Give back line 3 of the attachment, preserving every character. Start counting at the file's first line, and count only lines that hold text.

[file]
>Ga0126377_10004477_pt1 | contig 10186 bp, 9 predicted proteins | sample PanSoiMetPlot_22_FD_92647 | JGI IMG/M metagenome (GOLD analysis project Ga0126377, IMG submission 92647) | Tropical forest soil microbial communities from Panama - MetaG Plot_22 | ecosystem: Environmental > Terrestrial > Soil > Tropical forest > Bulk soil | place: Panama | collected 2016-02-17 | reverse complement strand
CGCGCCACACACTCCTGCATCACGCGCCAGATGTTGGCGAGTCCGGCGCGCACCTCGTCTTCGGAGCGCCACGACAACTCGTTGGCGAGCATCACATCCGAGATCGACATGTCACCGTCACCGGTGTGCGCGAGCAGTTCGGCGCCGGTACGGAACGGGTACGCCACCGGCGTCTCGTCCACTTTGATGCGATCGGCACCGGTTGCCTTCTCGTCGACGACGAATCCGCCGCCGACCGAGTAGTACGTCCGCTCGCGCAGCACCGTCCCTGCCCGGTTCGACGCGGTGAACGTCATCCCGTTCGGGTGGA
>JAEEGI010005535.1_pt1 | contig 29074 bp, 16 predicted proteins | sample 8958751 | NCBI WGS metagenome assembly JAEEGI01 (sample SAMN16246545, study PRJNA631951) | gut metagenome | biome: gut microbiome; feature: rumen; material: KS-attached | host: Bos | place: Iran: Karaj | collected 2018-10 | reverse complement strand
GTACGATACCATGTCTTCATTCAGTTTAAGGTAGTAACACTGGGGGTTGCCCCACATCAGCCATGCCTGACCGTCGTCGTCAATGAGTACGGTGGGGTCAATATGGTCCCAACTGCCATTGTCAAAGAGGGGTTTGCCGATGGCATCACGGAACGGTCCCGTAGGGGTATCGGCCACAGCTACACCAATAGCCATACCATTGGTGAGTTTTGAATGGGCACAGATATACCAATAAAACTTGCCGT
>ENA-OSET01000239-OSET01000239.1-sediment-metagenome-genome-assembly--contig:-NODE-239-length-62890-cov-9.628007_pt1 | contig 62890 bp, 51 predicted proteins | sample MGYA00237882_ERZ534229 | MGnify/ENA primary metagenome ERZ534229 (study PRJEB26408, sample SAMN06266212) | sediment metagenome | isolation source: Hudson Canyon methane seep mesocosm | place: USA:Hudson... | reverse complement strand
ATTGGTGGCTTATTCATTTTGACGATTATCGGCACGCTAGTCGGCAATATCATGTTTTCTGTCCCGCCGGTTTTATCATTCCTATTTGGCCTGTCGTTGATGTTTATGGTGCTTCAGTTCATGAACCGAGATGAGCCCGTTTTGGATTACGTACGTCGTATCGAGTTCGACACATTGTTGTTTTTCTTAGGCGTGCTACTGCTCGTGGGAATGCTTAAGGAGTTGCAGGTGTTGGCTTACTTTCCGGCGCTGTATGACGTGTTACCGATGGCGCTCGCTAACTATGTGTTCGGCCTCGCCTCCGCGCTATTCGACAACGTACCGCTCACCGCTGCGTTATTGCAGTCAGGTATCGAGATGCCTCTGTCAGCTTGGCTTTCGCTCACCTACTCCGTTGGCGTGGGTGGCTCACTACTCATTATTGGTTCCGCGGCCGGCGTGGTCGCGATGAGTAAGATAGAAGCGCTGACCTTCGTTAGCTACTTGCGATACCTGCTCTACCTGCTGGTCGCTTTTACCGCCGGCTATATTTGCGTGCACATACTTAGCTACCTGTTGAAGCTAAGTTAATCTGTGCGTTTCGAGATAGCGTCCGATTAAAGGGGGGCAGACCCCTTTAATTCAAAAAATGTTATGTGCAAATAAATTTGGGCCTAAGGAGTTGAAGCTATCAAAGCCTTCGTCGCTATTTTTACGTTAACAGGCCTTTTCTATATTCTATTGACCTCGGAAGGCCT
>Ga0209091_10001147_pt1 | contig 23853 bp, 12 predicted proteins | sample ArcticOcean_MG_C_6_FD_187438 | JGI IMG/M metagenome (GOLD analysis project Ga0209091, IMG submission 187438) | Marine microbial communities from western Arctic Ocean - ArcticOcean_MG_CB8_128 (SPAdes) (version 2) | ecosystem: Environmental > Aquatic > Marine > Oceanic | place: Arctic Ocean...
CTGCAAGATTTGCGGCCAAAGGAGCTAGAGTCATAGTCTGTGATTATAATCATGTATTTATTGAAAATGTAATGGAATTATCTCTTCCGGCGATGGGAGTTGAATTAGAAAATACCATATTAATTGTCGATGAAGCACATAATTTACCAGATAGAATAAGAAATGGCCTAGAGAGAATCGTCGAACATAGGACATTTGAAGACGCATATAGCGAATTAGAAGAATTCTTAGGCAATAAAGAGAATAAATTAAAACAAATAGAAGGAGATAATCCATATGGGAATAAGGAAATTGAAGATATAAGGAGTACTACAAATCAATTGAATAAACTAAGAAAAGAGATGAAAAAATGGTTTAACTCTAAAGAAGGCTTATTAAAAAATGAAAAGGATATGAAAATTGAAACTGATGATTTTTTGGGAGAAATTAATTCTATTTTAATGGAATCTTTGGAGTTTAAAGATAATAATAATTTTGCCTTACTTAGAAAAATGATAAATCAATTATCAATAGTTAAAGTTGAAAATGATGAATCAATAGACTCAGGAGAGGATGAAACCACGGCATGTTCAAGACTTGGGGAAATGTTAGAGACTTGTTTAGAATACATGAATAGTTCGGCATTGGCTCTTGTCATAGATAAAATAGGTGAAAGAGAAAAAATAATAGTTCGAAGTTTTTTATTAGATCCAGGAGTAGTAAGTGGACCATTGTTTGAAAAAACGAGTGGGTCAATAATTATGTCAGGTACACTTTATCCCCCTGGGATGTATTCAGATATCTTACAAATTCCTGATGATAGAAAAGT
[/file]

>JAEEGI010005535.1_pt1 | contig 29074 bp, 16 predicted proteins | sample 8958751 | NCBI WGS metagenome assembly JAEEGI01 (sample SAMN16246545, study PRJNA631951) | gut metagenome | biome: gut microbiome; feature: rumen; material: KS-attached | host: Bos | place: Iran: Karaj | collected 2018-10 | reverse complement strand